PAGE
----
Motorola finally brings Moto X in the UK


The Moto X is the second installment in Motorola’s Google-inspired comeback

Motorola redefined budget phones with the £135 Moto G. So what can it offer higher up the price scale?

The Moto X is a top-tier handset that starts at £380 SIM-free, which makes it roughly £150 more than its little brother. For that price you get the expected bump in specs, a lighter phone and unique new features that take advantage of Motorola having been under Google’s control.

The Moto X was released in the US long before the Moto G appeared in the UK. So does the Moto X continue its sibling’s good vibrations?

Slimmed down
The Moto X sticks to the design template of the Moto G but chops away bits and pieces. While it retains the plain plastic front and backing, the bezel is almost invisible around the screen. Handset width is over a millimetre thinner than the G, too, and it weighs 13g less.

These differences may be very small but when you compare both in hand, you’ll welcome the trimming down. It takes up less space in your pocket than a Moto G and the lighter weight is noticeable.

There are a few disadvantages to this “upgrade”, however. The back of the Moto X cannot be removed, whereas the Moto G allowed swaps with colourful plastic backings. So you’ll have to make do with either of the standard black or white.

SIM-card access is easier, though – you simply insert the card into a tray on the side without having to remove the back.

Motorola hasn’t just bundled in the latest ubiquitous Qualcomm Snapdragon chipset. Instead, it has engineered its own Motorola X8 Mobile Computing System. The X8 stands for eight cores (or octo-core, as the company likes to say) dedicated to different tasks. Six are used in a Snapdragon S4 Pro processor that handles the graphics and processing power. The other two are interesting as they use the Google Now service for voice-operated control. Google Now is the search giant’s spin on Apple’s Siri, serving up facts, directions and other information at your command. This is where the final two processors come into play.

One is a natural language processor that helps to pick out and identify your voice, so the phone adapts and reacts to you.

Say “Okay Google Now”, followed by your request, and you’re off. The phone exclusively recognises your voice but won’t be put off if there’s any change in your speaking tone such as if you’re suffering from a cold, making your speech a bit stuffy.

The other core is a contextual processor. This cuts out the barrier of having to repeat yourself when talking to your phone. If you ask, “Okay Google Now, where are the What Mobile offices?” you’d then simply have to ask, “How do I get there by foot?” for walking directions, without having to repeat the location. The processor will remember this information so you can keep asking questions that build on top of previous ones.

The voice operation is one of Moto X’s best features. We used it in a busy London street, only having to repeat ourselves once or twice for directions. It proved much easier than fiddling with a tiny keyboard in the cold weather.

Set-up can be a little embarrassing as you have to keep repeating phrases for the system to recognise your voice. But it’s mostly hassle-free.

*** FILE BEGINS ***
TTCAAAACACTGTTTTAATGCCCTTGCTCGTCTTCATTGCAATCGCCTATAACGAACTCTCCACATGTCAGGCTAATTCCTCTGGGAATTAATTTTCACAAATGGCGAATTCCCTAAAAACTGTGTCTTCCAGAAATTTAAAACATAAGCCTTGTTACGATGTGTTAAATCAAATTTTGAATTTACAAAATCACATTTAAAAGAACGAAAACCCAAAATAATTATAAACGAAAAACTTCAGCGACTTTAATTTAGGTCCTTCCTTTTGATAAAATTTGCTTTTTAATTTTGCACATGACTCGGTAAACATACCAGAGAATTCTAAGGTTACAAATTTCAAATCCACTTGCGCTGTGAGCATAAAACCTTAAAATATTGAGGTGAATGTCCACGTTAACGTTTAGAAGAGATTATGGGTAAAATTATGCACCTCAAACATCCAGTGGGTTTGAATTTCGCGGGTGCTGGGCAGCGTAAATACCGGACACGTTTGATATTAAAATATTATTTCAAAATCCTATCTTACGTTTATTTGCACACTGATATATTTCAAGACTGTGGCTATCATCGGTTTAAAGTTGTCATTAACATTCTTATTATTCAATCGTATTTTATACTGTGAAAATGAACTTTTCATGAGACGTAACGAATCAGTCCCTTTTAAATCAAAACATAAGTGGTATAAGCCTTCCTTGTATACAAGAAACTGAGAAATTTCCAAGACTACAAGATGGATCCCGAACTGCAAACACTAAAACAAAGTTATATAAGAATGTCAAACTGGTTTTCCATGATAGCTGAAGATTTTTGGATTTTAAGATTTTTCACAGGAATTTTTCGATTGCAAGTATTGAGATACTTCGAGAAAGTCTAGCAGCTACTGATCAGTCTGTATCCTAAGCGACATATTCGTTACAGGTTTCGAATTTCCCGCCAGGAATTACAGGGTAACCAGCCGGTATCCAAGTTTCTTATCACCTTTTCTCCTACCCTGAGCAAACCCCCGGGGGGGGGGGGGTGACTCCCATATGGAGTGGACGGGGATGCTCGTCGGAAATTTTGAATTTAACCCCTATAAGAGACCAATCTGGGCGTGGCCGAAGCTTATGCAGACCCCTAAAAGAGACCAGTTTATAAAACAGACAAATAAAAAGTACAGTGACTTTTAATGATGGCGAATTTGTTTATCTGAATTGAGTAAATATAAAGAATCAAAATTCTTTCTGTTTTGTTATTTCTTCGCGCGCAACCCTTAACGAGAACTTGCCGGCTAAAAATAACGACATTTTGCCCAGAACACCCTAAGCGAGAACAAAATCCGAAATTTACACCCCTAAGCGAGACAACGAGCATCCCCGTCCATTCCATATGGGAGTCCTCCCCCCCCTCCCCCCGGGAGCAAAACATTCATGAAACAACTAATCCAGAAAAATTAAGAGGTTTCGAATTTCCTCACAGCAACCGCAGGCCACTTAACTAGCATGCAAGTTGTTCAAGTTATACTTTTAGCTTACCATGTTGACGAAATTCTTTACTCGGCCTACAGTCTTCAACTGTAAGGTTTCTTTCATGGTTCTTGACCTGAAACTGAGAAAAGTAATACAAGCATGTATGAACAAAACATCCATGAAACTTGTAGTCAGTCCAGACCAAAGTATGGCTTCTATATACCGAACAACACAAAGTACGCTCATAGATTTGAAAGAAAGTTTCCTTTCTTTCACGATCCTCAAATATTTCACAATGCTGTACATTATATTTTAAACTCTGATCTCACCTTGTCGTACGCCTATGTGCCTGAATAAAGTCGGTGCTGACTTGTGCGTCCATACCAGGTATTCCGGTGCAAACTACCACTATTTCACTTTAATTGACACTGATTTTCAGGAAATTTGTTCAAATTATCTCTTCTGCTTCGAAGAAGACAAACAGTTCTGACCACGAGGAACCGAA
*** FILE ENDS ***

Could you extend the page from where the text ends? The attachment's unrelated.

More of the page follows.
Rounding off the list of extra features is Active Display – a twist on sleep mode that will keep pushing alerts to you when your phone isn’t in use. Typical Android icons will appear on the screen when you receive a new message. Moving the phone while it is in sleep mode will trigger the display to show the time and any new notifications for a few seconds.

The Moto X is also one of the first non-Nexus devices to be running Android 4.4 out of the box. The experience is pretty similar to what you will find on Nexus devices, though, as Motorola has wisely stuck closely to Google’s layout for the user interface.

The same goes for built-in apps, of which there are very few (see above left).

There’s also plenty of storage space available from the start, with the phone available in 16GB and 32GB models.

Camera & battery
The 10-megapixel rear camera is a big upgrade on the cheaper Moto G. Firstly, Motorola has inserted a feature by which you can access the camera app with just two twists of your wrist. It’s faster than unlocking your phone and finding the app yourself, but only if it works. Most of the time it would take us two flicks to get the correct motion, leaving us shaking our fists on the street.

As for picture quality, the sensor snaps crisp, true images that won’t wash out colours. You get a x4 zoom (though fully zoomed snaps will blur noticeably), and the same editing software used on the Moto G. There are no buttons – you use touch gestures for zooming and focusing. It’s simple enough but it could still be confusing for first-time users.

The camera’s flash can also confuse the app. Sometimes the phone can take as long as 30 seconds to decide to use the flash or not before taking a snap. Obviously, this isn’t ideal for capture-the-moment snaps.

Overall, it can’t match higher-specced phones but casual photographers will be happy.

A 2,200 mAh battery powers the engine room. This is a perfect fit for the Moto X. It lasted an entire day on a 4G connection, darting about London getting directions, and it still had enough juice to last until midday the following day. Charging will only take three hours.

The Moto X is a solid upgrade from the Moto G. A £380 price tag doesn’t have as big a “wow” factor as the £135 Moto G but it’s still a great price for what’s on offer. The Moto X has a faster processor, better camera and a refined design. What more could you want from a £380 phone? How about the handy Google Now features? If it keeps up this momentum under new owner Lenovo, Motorola will give Samsung, LG and HTC a run for their money.